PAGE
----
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Beyond ‘NEET’ and ‘tidy’ pathways: considering the ‘missing middle’ of youth transition studies

Beyond ‘NEET’ and ‘tidy’ pathways: considering the ‘missing middle’ of youth transition studies Jones' (2002) discussion of polarised transitions and the ‘fast and slow lanes to adulthood’ espoused by Bynner et al. (2002) are good examples of how dualistic language often permeates youth transitions discourses. This often results in transitions research concentrating on a dichotomy of experience during the youth phase. The primary purpose of this article is to develop the argument for the inclusion of detailed documentation and analysis of the transitions of intermediate groups who fall between the lines of this dualism. These young people constitute a ‘missing middle’ in relation to youth studies and UK educational policy. To support this argument, the paper turns to the results of a qualitative study of 18–24-year-old, male, front-line, retail employees in the South-East of England to illustrate how some young people do not find themselves neatly situated on one side of such categorical cleavages. These young men are following neither a NEET (not in education, employment or training) pathway nor a ‘tidy’, government preferred, route through post-compulsory education. Thus, studying such seemingly ordinary young people can contribute towards developing a more holistic understanding of youth in the contemporary period. http://www.deepdyve.com/assets/images/DeepDyve-Logo-lg.png Journal of Youth Studies Taylor & Francis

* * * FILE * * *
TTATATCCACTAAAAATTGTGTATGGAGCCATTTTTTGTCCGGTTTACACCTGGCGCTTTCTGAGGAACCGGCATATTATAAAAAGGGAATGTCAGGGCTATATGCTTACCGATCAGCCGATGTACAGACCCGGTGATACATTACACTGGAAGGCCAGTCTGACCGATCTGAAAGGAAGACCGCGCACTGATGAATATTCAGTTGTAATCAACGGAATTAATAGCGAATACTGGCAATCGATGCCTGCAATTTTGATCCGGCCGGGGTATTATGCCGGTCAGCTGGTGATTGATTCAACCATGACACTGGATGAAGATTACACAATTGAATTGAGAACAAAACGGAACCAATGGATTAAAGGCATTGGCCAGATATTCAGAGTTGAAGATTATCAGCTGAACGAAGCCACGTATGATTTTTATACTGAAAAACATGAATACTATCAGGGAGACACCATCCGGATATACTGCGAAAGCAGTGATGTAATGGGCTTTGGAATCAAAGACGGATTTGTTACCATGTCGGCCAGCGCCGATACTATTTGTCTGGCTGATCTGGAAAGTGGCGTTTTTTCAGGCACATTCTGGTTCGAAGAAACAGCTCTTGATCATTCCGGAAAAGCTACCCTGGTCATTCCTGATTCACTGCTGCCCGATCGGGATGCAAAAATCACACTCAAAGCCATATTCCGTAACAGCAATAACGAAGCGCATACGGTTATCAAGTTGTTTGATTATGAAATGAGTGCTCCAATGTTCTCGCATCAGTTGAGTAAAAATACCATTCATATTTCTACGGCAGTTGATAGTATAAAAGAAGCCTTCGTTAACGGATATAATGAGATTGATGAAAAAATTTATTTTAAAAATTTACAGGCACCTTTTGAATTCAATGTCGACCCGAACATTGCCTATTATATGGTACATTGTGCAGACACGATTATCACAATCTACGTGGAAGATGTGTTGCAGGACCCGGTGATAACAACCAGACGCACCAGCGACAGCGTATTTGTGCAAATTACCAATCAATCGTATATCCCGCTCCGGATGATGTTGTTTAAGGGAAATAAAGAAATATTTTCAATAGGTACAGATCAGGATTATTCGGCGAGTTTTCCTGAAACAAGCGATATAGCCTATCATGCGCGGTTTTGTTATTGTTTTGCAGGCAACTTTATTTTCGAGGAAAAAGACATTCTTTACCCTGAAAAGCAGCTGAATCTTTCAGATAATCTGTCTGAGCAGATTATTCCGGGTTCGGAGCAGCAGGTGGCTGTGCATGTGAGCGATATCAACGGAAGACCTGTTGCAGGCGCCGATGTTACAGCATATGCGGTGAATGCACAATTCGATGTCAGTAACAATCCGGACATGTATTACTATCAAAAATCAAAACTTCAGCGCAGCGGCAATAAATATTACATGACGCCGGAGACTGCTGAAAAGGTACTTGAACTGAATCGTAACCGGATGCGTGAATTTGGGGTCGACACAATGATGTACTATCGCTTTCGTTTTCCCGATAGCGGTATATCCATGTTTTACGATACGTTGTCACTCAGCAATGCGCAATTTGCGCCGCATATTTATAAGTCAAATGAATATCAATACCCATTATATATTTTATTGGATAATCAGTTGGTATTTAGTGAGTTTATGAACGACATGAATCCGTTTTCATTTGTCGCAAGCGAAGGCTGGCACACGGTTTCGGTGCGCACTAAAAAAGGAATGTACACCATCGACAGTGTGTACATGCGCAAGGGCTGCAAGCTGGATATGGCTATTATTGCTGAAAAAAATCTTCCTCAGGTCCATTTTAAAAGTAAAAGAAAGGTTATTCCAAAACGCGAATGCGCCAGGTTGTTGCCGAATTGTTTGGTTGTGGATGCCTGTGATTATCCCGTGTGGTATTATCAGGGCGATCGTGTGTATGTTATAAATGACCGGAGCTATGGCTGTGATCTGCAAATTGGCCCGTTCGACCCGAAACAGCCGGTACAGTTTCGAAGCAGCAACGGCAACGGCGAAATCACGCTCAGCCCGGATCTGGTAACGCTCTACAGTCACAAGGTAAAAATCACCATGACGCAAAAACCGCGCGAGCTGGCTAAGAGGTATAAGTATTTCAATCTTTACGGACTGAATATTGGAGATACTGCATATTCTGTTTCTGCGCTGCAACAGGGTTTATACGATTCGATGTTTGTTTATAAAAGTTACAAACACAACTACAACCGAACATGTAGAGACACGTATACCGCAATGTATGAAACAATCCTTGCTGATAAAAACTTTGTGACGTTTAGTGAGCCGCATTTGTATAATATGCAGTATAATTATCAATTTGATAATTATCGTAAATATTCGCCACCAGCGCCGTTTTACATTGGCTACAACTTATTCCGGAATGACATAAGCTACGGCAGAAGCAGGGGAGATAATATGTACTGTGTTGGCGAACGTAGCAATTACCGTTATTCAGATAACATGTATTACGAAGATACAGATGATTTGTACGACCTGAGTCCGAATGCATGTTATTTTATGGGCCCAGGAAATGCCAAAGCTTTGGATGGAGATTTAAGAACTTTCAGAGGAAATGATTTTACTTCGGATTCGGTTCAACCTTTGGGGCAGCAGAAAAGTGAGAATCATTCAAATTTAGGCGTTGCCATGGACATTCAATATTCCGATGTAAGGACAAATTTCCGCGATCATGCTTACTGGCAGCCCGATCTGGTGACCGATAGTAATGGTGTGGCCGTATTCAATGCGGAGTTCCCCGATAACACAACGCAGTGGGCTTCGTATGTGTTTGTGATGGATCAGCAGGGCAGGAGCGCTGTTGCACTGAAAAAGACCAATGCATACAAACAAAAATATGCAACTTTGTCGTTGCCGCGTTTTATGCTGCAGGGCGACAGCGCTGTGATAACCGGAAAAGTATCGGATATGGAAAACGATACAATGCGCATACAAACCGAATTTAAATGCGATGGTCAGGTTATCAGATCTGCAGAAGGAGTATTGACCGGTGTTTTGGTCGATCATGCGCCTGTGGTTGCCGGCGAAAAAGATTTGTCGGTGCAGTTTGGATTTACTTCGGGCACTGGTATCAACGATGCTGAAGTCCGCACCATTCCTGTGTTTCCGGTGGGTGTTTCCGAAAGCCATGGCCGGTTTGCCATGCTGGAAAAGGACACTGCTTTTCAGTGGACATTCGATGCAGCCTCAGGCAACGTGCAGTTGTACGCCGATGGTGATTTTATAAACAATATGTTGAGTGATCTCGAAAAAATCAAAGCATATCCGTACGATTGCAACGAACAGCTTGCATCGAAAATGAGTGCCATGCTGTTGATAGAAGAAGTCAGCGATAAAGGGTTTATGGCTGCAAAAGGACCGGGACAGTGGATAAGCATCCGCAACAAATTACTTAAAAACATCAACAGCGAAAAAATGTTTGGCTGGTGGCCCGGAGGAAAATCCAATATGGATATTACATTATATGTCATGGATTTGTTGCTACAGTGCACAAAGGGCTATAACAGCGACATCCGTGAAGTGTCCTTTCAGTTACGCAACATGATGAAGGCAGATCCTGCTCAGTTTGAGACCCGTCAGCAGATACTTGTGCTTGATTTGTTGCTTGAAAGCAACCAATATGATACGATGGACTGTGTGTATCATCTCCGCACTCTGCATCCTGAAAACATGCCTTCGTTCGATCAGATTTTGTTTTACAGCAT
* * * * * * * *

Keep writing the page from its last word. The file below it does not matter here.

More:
Beyond ‘NEET’ and ‘tidy’ pathways: considering the ‘missing middle’ of youth transition studies

Journal of Youth Studies , Volume 14 (1): 19 – Feb 1, 2011
19 pages

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References (98)

Publisher
Taylor & Francis
Copyright
Copyright Taylor & Francis Group, LLC
ISSN
1469-9680
eISSN
1367-6261
DOI
10.1080/13676261.2010.489604
Publisher site
See Article on Publisher Site

Abstract

Jones' (2002) discussion of polarised transitions and the ‘fast and slow lanes to adulthood’ espoused by Bynner et al. (2002) are good examples of how dualistic language often permeates youth transitions discourses. This often results in transitions research concentrating on a dichotomy of experience during the youth phase. The primary purpose of this article is to develop the argument for the inclusion of detailed documentation and analysis of the transitions of intermediate groups who fall between the lines of this dualism. These young people constitute a ‘missing middle’ in relation to youth studies and UK educational policy. To support this argument, the paper turns to the results of a qualitative study of 18–24-year-old, male, front-line, retail employees in the South-East of England to illustrate how some young people do not find themselves neatly situated on one side of such categorical cleavages. These young men are following neither a NEET (not in education, employment or training) pathway nor a ‘tidy’, government preferred, route through post-compulsory education. Thus, studying such seemingly ordinary young people can contribute towards developing a more holistic understanding of youth in the contemporary period.

Journal

Journal of Youth StudiesTaylor & Francis

Published: Feb 1, 2011

Keywords: polarisation; fast-track transitions; missing middle; ordinary youth; social change

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